I am trying to think more conceretly about reasons of having different class loaders like Appclass loader, Extension class loader etc...
Please help me list out the reasons. Here I have one listed,
1. To allow extensibility as applet has its own class loader , RMI's stub download thing can be having its own class loader that loads classes from socket connection etc
2. I am not sure how these different class loaders help in security? Let me write what I think-- I believe that Applet classloader uses a policy file and forces that only explicitly allowed code is able to do certain things where as the Appclass loader might just allow any class to write files and all you know ...So I guess as "different classloaders can use different enforcement mechanisms on classes loaded by itself" makes it applicable to security aspect , right?
Every classloader has a classpath. Every classloader, except the primordial classloader has a parent. When a classloader is asked to load a class, it always ask its parent classloader to load it. Only if the parent can not find the class will it load the class.
The load order of the parent always going first, prevents an application from trying to change the function of a class with the same name, like java.security.AccessController. If an application's class loader went first, it could override the security.
The JVM has an extension class loader that loads classes from the ext lib when the jvm starts. Jars placed in the extension lib will always be there. They will be like java.lang always in the jvm.
In a JVM, you may have multiple apps executing at the same time. Each app will be loaded by its own class loader because each app needs it own class path.
If you placed mycode-1.0.jar in the ext lib all apps would use mycode-1.0.jar because it was loaded by a parent classloader. Placing mycode-2.0.jar into your application's classpath would not change this. So all applications in a jvm must use the same version of any jars placed in the extension lib.
In our shop, each app has its own area that contains its own jars but these application jars usually only deal with presentation. We place the business rules in a common repository. Business rules are reused in many applications. Example: a parts order can come in from 5 different ways at our company. Via web pages, ftp, web servcies etc. You do not want to write a version of parts order proessing for each application. The application only knows that it needs to execute a particular business rule.
The business rule has dependencies, like daos. A property file in the repository that holds the business rules, tells us what dependencies a business rule has. We use this to create instances of URLClassloader. The jars in the dependency list are added to the classpath of this classloader. We use the URLClassloader to get an instance of the business rule.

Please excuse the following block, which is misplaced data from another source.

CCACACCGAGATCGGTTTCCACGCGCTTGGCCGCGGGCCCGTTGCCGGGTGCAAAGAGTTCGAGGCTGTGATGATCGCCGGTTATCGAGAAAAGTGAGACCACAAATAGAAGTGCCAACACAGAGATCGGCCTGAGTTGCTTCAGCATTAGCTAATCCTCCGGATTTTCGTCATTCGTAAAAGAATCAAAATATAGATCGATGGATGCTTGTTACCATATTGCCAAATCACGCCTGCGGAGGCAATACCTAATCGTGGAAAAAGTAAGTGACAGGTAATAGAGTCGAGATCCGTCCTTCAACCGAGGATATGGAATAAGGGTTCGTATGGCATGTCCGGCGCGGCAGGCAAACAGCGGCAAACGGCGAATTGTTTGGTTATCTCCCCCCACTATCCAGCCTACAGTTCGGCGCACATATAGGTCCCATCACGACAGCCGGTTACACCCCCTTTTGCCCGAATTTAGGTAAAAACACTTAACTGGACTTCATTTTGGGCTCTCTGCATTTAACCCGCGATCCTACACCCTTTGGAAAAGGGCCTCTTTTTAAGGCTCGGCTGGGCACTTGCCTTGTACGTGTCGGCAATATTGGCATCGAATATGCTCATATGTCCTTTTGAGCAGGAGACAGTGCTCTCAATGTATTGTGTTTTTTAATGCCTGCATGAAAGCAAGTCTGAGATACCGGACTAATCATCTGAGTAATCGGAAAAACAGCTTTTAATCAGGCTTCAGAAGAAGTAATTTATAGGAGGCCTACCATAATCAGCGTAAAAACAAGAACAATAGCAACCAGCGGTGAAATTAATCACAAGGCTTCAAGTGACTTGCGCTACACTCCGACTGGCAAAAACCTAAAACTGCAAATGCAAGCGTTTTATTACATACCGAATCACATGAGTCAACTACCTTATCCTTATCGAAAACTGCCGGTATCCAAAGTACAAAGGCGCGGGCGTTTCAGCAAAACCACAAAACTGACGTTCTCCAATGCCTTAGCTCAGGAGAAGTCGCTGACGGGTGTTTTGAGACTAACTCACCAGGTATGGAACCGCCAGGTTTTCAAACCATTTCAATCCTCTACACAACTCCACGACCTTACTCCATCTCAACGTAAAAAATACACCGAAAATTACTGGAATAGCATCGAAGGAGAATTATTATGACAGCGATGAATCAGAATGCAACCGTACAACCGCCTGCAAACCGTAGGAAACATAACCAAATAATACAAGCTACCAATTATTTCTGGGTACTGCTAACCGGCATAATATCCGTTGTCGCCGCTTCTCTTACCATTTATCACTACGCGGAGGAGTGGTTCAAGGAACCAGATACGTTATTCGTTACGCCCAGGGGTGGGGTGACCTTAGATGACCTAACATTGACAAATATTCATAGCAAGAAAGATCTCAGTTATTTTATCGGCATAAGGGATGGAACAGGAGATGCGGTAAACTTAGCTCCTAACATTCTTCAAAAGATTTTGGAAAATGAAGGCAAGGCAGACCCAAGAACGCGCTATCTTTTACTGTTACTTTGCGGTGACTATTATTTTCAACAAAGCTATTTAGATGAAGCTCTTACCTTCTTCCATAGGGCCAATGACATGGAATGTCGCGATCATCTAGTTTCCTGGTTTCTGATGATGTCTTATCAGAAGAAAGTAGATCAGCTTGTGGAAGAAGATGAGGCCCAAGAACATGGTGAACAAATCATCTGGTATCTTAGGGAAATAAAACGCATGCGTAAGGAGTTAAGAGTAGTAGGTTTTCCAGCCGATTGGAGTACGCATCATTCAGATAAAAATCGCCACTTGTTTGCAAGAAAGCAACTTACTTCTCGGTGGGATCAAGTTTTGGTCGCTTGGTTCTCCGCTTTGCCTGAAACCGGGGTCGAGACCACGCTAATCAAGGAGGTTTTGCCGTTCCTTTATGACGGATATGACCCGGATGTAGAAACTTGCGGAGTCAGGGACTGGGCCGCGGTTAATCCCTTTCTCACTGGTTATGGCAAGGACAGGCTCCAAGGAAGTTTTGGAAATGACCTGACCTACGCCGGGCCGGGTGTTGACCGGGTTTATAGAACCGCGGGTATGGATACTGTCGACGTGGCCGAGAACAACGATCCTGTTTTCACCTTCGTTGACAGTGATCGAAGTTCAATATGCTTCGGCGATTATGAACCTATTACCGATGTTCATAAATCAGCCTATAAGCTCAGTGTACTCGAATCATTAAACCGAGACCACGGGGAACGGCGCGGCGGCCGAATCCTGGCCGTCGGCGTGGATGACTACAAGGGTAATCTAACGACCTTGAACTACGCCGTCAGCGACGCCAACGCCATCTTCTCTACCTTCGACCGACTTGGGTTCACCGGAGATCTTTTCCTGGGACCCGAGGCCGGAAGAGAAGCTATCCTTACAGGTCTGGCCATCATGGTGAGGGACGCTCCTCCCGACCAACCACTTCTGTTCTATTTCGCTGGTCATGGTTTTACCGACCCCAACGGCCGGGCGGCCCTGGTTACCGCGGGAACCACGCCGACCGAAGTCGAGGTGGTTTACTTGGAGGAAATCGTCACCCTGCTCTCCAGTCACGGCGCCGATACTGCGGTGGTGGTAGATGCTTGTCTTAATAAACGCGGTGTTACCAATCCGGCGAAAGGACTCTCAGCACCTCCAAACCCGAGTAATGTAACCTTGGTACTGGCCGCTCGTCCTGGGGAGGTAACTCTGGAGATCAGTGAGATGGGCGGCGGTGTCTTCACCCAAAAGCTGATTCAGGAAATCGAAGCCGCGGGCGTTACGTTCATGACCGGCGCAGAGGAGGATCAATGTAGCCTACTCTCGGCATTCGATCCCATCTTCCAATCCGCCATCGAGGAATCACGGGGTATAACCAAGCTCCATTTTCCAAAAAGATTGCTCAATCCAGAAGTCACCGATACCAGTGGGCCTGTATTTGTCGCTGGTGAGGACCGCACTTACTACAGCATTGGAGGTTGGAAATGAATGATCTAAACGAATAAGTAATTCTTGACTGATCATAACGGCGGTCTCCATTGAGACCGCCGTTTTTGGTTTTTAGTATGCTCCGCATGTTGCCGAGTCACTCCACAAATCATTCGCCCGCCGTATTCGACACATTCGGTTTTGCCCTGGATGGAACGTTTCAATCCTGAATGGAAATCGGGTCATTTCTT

So maybe you know ... in an EJB app, we get class names from configuration and create instances. Regular class.forName("string").newInstance() fails with class not found. If we use the loader that loaded the factory - getClass().getClassLoader() - in the forName call things work. Does that make sense?
A good question is never answered. It is not a bolt to be tightened into place but a seed to be planted and to bear more seed toward the hope of greening the landscape of the idea. John Ciardi
Joined: Jun 23, 2004
Yes Stan it does make sense. Basicly the code:
is asking the class named "Class" to load a class.
The class named Class is loaded by the system classloader. So when you ask Class to load a class it ask the system classloader to load the class. If you do that, then only the classpath settings for the system classloader and its parents will be searched.
When you are in an EJB you are several classloasders below the system. There is at least one for the container and usually more. In order to locate a class set in the container's classpath or lower, you must use something other than the system classloader.
Joined: Nov 04, 2001
I understand how class loading works. Aparently from your post it seems you explained how class loading works but that is not my question.
My question is "why different class loaders?". I guess my question is more pointing towards design...
I would read your post again carefully to see I didn't miss anything answering my question ..
Joined: Nov 04, 2001
Sorry for missing couple of important statements from your post that goes into answering my question...
-------- class with the same name, like java.security.AccessController. If an application's class loader went first, it could override the security. ------------ But can we write a package name java.security? Last time I worked on it, it didn't allow me package name with java or javax etc you know ...I'll test it again and see what I get. Can you please explain me how this is possible if you are aware of doing that by yourself?
------ We use this to create instances of URLClassloader. The jars in the dependency list are added to the classpath of this classloader. ------ This makes senese to me. You are having custom class loading. So this goes with my first comments in the first post.
Thanks for your input. Maulin
Joined: Jan 29, 2003
Wow, Jim, that was way too clear for me to see on my own. Thanks!